Because of the sensitivity of the SSN as a unique personal identifier, we only verify SSNs without consent under the following circumstances:
a Federal law requires us to verify SSNs;
a Federal law authorizes the collection of SSNs to administer an income/health maintenance program, allowing us to verify SSNs to the agency administering the program; or
one or more of the Privacy Act’s disclosure exceptions allows us to verify SSNs.
1. When Federal law requires SSA to verify SSNs
When a Federal law requires SSA to verify SSNs, we will comply with the statutory mandate regardless of the purpose for the verifications in the law.
NOTE: A Federal law that authorizes another government agency to collect and use the SSN is not the same as a Federal law requiring SSA to verify an SSN. However, refer to section 2 below. Similarly, a Federal law that authorizes another government agency to collect and use the SSN is not the same as a Federal law requiring SSA to disclose an SSN. In order for us to disclose the SSN, the statute must specifically mandate that SSA disclose SSNs.
2. Verification of SSNs under one or more of the Privacy Act’s disclosure exceptions
The Privacy Act (5 U.S.C. § 552a(b)) contains 12 exceptions that allow Federal agencies to disclose information without the written consent of the individual to whom the information pertains. For a discussion of these disclosure exceptions, see GN 03301.020B.4. We apply the Privacy Act disclosure exceptions to requests for SSNs on a case-by-case basis.
a. Verification of SSNs under the Privacy Act routine use exception
One of the Privacy Act’s 12 disclosure exceptions is the routine use exception (5 U.S.C. § 552a(b)(3)). The routine use exception allows SSA to verify SSNs to third parties without the consent of the individual, to whom the information pertains, for a purpose that is compatible with the purpose for which we collected the information.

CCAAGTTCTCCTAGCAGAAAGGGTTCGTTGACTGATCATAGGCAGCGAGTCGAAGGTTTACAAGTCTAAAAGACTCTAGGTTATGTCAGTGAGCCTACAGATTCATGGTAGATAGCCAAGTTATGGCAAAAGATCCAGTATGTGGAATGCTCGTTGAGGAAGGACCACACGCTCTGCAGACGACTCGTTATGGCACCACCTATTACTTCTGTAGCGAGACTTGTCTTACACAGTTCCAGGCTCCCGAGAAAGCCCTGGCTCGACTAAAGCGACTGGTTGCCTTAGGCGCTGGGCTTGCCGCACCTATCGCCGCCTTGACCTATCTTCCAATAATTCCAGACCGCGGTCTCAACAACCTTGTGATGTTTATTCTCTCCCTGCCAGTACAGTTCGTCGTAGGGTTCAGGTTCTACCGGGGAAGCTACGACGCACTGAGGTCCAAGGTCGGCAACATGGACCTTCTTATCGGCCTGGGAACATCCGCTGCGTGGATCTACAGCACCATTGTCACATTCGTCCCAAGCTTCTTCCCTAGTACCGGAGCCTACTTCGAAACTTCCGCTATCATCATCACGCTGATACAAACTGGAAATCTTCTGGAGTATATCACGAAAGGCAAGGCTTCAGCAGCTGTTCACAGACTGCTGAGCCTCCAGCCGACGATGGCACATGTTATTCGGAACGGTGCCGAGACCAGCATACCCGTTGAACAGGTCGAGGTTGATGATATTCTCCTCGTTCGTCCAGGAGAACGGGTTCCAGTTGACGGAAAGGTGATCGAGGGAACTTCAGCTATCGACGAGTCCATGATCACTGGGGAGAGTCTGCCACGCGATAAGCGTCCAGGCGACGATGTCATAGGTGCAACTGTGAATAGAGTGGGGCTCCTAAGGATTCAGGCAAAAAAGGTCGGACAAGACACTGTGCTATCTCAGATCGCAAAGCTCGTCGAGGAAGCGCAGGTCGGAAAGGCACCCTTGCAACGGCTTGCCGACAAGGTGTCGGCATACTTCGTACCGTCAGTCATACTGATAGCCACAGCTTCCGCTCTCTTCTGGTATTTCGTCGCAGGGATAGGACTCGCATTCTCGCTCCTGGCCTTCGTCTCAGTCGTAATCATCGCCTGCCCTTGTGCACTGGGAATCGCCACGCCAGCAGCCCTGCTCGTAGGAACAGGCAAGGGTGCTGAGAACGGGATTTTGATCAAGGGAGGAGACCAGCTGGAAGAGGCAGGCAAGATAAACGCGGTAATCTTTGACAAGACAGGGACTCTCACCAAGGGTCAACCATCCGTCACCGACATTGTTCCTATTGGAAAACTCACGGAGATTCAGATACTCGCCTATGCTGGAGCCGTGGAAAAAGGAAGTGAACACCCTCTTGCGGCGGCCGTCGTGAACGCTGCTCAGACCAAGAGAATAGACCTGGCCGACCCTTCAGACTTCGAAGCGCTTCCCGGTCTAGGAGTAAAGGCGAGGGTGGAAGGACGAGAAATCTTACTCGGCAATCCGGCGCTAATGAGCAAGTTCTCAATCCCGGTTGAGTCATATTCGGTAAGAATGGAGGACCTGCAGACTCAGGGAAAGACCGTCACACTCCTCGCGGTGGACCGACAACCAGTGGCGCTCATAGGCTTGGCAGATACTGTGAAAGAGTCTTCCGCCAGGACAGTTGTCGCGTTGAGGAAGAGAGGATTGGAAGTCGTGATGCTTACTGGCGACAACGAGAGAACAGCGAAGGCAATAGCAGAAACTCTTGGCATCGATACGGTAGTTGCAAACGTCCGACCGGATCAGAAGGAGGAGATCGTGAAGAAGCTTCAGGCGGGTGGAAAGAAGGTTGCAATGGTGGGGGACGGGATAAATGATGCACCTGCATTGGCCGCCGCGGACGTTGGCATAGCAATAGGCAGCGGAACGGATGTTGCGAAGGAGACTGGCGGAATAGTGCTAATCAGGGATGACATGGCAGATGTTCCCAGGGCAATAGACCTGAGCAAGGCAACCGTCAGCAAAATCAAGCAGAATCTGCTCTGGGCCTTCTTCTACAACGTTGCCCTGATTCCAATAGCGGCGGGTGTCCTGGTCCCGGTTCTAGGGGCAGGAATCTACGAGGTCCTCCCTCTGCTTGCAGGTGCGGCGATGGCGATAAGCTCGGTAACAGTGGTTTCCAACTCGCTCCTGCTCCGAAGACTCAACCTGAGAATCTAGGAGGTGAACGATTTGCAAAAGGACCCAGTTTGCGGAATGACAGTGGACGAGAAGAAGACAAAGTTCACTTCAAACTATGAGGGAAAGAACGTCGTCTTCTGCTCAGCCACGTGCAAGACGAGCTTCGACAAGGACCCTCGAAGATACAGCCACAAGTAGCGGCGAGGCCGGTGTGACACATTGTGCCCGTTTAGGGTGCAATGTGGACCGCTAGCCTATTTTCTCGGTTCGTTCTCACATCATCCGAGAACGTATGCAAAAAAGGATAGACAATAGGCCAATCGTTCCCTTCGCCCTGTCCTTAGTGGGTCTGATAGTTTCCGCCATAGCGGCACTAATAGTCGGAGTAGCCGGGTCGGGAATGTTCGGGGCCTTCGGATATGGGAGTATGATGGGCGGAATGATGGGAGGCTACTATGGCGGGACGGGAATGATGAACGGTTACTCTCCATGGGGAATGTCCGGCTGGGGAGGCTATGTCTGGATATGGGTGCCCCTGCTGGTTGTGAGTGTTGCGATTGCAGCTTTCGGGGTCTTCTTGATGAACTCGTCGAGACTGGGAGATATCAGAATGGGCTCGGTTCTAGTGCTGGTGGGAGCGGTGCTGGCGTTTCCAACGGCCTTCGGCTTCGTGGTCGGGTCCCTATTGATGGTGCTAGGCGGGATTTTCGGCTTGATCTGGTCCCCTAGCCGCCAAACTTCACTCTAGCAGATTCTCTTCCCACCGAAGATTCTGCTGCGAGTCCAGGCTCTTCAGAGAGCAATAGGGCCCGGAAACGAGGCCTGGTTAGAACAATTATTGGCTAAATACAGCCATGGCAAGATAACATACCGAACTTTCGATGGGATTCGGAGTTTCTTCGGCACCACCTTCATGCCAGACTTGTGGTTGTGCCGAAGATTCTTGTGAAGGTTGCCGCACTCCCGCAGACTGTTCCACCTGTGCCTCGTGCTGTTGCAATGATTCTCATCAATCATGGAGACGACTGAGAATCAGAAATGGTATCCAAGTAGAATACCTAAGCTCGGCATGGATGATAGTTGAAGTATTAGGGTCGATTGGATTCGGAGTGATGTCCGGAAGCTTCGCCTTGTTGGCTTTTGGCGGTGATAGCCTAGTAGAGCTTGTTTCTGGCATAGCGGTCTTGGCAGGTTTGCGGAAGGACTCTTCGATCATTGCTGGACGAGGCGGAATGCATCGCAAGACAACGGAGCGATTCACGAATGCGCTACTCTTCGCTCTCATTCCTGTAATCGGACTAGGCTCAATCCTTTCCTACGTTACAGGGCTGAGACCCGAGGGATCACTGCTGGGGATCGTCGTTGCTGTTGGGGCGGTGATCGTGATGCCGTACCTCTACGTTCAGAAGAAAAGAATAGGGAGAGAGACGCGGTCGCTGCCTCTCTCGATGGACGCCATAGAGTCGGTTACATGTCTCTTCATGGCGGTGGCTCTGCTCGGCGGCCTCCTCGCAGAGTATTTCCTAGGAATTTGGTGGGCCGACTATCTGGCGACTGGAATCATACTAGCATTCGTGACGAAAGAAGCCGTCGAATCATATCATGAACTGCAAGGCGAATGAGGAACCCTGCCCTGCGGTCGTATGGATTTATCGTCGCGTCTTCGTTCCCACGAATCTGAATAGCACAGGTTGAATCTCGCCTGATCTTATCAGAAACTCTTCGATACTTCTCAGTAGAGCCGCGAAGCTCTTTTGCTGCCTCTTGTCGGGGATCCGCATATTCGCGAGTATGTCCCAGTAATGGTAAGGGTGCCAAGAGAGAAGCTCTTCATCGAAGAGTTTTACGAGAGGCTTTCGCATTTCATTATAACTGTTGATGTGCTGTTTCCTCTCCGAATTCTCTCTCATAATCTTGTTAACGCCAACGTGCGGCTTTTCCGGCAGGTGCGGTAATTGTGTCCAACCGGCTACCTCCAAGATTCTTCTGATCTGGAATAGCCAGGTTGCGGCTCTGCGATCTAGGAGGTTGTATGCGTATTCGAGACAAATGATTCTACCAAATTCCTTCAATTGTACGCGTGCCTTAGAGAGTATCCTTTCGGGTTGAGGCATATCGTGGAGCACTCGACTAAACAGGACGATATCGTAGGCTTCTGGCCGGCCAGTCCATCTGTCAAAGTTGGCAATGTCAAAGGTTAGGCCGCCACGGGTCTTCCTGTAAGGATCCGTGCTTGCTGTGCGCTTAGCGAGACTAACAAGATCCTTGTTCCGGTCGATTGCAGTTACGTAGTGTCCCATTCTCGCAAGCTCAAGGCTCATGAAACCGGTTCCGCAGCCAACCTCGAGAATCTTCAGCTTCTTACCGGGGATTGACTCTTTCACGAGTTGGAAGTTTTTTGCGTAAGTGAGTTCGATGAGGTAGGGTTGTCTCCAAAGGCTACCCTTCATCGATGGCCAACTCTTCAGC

We established a number of routine uses in the Master Files of SSN Holders and SSN Applications system of records notice that allow the verification of SSNs to third parties. You can view this system of records notice and its routine uses at https://www.ssa.gov/privacy/sorn.html.
NOTE: We only disclose an SSN under a Privacy Act routine use in rare circumstances. Direct such requests to the Office of Privacy and Disclosure.
b. When Federal law authorizes use of the SSN in an income-maintenance or health-maintenance program
When a Federal law authorizes a Federal, State, or local government agency to collect and use the SSN to determine eligibility for benefits, benefit amounts, or other matters of benefit status in an income-maintenance or health-maintenance program that it administers, we may verify the SSN for the administration of that income-maintenance or health-maintenance program.
Examples of Federal laws that authorize use of the SSN in income-maintenance or health-maintenance program are: